Shirley seeks to be saved by works

‘Of course I know he will marry Shirley,’ were her first words when she rose in the morning. ‘And he ought to marry her; she can help him,’ she added firmly. ‘But I shall be forgotten when they are married,’ was the cruel succeeding thought. ‘Oh, I shall be wholly forgotten! And what—what shall I do when Robert is taken quite from me? Where shall I turn? My Robert! I wish I could justly call him mine; but I am poverty and incapacity. Shirley is wealth and power; and she is beauty, too, and love—I cannot deny it. This is no sordid suit; she loves him —not with inferior feelings; she loves, or will love, as he must feel proud to be loved. Not a valid objection can be made. Let them be married, then; but afterwards I shall be nothing to him. As for being his sister, and all that stuff, I despise it. I will either be all or nothing to a man like Robert; no feeble shuffling or false cant is endurable. Once let that pair be united, and I will certainly leave them. As for lingering about, playing the hypocrite, and pretending to calm sentiments of friendship, when my soul will be wrung with other feelings, I shall not descend to such degradation, As little could I fill the place of their mutual friend as that of their deadly foe; as little could I stand between them as trample over them. Robert is a first-rate man —in my eyes; I have loved, do love, and must love him. I would be his wife, if I could; as I cannot, I must go where I shall never see him. There is but one alternative—to cleave to him as if I were a part of him, or to be sundered from him wide as the two poles of a sphere. Sunder me, then, Providence. Part us speedily.’

Some such aspirations as these were again working in her mind late in the afternoon, when the apparition of one of the personages haunting her thoughts passed the parlour window. Miss Keeldar sauntered slowly by; her gait, her countenance wearing that mixture of wistfulness and carelessness which, when quiescent, was the wonted cast of her look and character of her bearing. When animated, the carelessness quite vanished, the wistfulness became blent with a genial gaiety, seasoning the laugh, the smile, the glance, with a unique flavour of sentiment, so that mirth from her never resembled ‘the crackling of thorns under a pot.’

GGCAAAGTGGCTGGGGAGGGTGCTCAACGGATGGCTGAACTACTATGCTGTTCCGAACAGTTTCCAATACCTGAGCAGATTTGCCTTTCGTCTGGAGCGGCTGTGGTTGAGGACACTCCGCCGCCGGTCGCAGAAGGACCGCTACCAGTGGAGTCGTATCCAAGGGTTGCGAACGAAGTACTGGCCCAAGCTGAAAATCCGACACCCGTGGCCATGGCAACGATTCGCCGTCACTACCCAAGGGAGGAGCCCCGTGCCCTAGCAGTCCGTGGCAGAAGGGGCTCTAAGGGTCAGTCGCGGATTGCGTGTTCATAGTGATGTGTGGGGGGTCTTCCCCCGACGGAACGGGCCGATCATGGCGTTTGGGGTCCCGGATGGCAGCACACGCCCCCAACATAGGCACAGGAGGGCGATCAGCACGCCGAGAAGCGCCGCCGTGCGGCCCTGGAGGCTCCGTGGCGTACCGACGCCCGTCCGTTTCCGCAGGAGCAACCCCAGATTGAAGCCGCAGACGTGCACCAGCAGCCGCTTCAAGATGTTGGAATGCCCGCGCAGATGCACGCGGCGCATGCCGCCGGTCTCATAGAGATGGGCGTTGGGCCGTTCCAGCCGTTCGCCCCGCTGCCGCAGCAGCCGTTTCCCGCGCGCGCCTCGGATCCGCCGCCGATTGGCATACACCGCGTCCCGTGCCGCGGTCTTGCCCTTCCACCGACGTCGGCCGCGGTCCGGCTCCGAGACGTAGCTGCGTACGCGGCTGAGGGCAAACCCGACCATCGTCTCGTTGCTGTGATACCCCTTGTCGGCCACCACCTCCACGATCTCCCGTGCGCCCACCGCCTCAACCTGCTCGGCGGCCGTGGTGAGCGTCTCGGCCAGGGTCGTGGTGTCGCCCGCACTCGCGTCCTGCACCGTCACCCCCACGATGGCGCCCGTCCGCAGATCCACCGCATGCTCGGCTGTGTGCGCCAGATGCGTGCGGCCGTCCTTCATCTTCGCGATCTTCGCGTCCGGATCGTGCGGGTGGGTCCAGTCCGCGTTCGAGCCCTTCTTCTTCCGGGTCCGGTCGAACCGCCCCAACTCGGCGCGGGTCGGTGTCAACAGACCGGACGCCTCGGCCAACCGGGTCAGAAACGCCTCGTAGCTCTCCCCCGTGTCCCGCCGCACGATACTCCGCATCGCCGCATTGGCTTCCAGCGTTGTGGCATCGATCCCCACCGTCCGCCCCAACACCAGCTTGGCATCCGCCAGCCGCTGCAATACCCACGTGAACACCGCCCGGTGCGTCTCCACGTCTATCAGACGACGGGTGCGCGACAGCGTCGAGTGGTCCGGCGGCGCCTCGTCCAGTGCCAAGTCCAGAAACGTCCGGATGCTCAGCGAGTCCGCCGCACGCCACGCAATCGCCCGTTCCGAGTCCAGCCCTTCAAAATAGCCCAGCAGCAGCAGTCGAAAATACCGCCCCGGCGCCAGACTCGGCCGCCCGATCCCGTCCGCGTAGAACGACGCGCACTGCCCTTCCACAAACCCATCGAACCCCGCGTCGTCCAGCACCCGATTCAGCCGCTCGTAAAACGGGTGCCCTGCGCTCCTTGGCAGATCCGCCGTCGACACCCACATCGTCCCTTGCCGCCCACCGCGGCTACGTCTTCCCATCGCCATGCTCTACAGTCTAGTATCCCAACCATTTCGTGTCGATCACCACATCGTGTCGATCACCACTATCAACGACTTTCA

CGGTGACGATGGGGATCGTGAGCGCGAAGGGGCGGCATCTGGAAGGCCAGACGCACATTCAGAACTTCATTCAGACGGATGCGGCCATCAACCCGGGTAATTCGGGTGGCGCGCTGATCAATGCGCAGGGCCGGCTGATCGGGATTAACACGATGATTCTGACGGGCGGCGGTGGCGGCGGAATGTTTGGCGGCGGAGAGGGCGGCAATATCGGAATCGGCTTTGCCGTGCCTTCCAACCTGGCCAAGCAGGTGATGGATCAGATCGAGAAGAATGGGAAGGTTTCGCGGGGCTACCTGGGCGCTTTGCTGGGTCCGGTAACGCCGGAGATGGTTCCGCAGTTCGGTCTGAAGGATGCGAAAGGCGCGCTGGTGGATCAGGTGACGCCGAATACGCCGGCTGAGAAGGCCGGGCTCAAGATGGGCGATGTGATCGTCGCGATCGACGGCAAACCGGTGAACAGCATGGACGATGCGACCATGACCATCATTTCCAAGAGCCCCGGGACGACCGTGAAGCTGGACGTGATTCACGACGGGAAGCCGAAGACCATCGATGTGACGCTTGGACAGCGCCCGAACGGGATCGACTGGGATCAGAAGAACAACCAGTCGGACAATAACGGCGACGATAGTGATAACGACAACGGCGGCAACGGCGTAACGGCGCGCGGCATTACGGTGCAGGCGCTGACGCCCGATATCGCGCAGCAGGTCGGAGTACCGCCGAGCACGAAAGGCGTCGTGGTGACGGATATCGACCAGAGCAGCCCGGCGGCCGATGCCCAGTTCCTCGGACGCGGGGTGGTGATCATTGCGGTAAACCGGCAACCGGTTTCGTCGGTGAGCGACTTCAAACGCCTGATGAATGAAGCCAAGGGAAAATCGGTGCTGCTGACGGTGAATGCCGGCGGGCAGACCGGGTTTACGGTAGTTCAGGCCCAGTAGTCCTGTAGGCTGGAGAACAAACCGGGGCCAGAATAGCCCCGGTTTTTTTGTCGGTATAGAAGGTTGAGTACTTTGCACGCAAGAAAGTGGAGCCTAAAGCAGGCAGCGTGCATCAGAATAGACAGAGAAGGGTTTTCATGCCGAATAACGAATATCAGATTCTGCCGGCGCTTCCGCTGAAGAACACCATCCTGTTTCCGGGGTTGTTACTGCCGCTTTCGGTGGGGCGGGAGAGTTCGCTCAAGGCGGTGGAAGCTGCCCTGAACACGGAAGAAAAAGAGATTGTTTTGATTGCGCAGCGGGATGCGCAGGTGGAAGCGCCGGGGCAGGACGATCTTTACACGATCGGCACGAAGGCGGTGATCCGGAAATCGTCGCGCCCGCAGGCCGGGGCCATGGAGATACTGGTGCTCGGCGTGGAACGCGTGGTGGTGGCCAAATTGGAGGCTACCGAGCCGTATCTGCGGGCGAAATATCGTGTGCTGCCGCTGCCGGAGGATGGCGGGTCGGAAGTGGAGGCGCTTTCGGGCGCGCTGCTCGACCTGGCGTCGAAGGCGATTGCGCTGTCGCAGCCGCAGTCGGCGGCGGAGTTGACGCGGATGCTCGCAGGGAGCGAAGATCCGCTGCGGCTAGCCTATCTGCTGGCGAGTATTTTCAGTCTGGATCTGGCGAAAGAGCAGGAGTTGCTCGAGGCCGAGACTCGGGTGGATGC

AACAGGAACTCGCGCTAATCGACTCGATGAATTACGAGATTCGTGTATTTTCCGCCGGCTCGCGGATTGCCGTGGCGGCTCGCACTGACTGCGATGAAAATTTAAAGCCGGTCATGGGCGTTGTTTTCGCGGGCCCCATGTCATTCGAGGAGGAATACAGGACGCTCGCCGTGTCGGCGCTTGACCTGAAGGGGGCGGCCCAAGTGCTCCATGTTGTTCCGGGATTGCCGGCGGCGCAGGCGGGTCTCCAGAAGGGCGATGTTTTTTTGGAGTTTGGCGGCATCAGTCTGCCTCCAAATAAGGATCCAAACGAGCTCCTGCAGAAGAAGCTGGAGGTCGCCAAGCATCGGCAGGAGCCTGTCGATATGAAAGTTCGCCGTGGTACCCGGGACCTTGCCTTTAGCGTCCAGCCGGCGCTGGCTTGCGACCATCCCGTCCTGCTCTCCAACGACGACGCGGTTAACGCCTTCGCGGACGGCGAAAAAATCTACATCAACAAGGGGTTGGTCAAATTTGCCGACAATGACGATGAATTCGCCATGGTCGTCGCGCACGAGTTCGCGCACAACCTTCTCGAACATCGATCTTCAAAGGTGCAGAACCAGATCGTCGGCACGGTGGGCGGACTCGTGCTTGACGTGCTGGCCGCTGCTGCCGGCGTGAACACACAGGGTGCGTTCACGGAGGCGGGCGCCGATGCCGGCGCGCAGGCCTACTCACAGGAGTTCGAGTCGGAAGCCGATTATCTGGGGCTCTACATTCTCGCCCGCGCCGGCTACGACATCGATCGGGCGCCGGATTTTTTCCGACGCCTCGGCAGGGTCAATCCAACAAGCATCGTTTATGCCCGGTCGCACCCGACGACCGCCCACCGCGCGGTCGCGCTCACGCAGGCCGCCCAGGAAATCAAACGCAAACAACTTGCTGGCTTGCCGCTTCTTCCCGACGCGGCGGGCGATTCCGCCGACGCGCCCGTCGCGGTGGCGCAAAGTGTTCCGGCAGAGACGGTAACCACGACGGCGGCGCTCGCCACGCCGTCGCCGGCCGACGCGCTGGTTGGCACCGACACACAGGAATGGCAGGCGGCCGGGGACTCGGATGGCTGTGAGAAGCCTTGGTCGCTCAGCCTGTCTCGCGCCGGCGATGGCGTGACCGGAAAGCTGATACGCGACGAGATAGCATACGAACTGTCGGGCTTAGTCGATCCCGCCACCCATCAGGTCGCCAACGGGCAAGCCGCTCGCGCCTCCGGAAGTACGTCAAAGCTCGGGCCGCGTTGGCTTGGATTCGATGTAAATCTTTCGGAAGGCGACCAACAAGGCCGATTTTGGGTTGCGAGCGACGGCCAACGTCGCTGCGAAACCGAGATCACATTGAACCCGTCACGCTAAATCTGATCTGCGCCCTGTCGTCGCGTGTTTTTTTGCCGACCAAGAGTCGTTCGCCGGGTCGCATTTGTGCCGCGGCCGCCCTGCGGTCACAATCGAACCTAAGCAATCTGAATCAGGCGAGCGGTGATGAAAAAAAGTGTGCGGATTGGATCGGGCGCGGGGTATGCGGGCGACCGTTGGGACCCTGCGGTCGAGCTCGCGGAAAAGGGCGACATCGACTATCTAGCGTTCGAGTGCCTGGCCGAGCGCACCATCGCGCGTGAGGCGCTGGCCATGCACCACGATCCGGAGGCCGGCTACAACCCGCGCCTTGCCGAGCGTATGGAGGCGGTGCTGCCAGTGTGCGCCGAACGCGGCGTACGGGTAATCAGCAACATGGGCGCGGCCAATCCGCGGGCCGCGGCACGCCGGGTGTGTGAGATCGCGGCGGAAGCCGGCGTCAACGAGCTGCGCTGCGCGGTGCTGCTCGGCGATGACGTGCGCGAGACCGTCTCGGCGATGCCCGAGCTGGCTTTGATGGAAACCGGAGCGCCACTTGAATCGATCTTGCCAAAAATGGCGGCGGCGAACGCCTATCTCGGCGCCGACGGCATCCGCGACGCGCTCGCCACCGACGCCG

‘What do you mean by not coming to see me this afternoon, as you promised?’ was her address to Caroline as she entered the room.

‘I was not in the humour,’ said Miss Helstone, very truly.

Shirley had already fixed on her a penetrating eye.

‘No,’ she said; ‘I see you are not in the humour for loving me; you are in one of your sunless, inclement moods, when one feels a fellow-creature’s presence is not welcome to you. You have such moods. Are you aware of it?’

‘Do you mean to stay long, Shirley?’

‘Yes; I am come to have my tea, and must have it before I go. I shall take the liberty, then, of removing my bonnet without being asked.’

And this she did, and then stood on the rug with her hands behind her.

‘A pretty expression you have in your countenance,’ she went on, still gazing keenly, though not inimically, rather indeed pityingly, at Caroline. ‘Wonderfully self-supported you look, you solitude-seeking wounded deer. Are you afraid Shirley will worry you if she discovers that you are hurt, and that you bleed?’

‘I never do fear Shirley.’

‘But sometimes you dislike her; often you avoid her. Shirley can feel when she is slighted and shunned. If you had not walked home in the company you did last night, you would have been a different girl to- day. What time did you reach the Rectory?’

‘By ten.’

  By PanEris using Melati.

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